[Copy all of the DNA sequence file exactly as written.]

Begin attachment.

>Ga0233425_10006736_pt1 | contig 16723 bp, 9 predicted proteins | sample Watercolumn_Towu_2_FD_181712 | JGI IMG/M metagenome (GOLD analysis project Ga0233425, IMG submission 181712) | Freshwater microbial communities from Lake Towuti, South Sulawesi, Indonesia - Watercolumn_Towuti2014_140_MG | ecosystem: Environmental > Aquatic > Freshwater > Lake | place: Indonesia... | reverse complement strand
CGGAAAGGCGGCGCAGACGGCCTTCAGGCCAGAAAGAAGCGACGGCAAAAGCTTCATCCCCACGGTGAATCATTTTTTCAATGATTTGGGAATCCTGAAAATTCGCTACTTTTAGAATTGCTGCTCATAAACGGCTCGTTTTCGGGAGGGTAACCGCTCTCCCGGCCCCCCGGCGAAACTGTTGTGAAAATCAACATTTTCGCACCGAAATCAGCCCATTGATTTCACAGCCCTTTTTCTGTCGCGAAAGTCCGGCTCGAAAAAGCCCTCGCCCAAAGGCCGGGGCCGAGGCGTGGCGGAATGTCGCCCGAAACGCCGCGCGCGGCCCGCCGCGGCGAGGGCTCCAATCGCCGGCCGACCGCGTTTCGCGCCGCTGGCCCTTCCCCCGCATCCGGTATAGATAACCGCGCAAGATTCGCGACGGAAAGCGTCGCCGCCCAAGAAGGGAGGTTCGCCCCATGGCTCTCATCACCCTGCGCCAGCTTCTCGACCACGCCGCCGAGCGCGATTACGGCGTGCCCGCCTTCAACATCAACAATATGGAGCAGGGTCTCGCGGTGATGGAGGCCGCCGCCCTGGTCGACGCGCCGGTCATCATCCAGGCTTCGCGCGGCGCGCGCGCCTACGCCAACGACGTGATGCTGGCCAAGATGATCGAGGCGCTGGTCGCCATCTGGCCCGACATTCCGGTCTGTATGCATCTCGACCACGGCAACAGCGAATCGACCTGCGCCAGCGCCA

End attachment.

>Ga0233425_10006736_pt1 | contig 16723 bp, 9 predicted proteins | sample Watercolumn_Towu_2_FD_181712 | JGI IMG/M metagenome (GOLD analysis project Ga0233425, IMG submission 181712) | Freshwater microbial communities from Lake Towuti, South Sulawesi, Indonesia - Watercolumn_Towuti2014_140_MG | ecosystem: Environmental > Aquatic > Freshwater > Lake | place: Indonesia... | reverse complement strand
CGGAAAGGCGGCGCAGACGGCCTTCAGGCCAGAAAGAAGCGACGGCAAAAGCTTCATCCCCACGGTGAATCATTTTTTCAATGATTTGGGAATCCTGAAAATTCGCTACTTTTAGAATTGCTGCTCATAAACGGCTCGTTTTCGGGAGGGTAACCGCTCTCCCGGCCCCCCGGCGAAACTGTTGTGAAAATCAACATTTTCGCACCGAAATCAGCCCATTGATTTCACAGCCCTTTTTCTGTCGCGAAAGTCCGGCTCGAAAAAGCCCTCGCCCAAAGGCCGGGGCCGAGGCGTGGCGGAATGTCGCCCGAAACGCCGCGCGCGGCCCGCCGCGGCGAGGGCTCCAATCGCCGGCCGACCGCGTTTCGCGCCGCTGGCCCTTCCCCCGCATCCGGTATAGATAACCGCGCAAGATTCGCGACGGAAAGCGTCGCCGCCCAAGAAGGGAGGTTCGCCCCATGGCTCTCATCACCCTGCGCCAGCTTCTCGACCACGCCGCCGAGCGCGATTACGGCGTGCCCGCCTTCAACATCAACAATATGGAGCAGGGTCTCGCGGTGATGGAGGCCGCCGCCCTGGTCGACGCGCCGGTCATCATCCAGGCTTCGCGCGGCGCGCGCGCCTACGCCAACGACGTGATGCTGGCCAAGATGATCGAGGCGCTGGTCGCCATCTGGCCCGACATTCCGGTCTGTATGCATCTCGACCACGGCAACAGCGAATCGACCTGCGCCAGCGCCA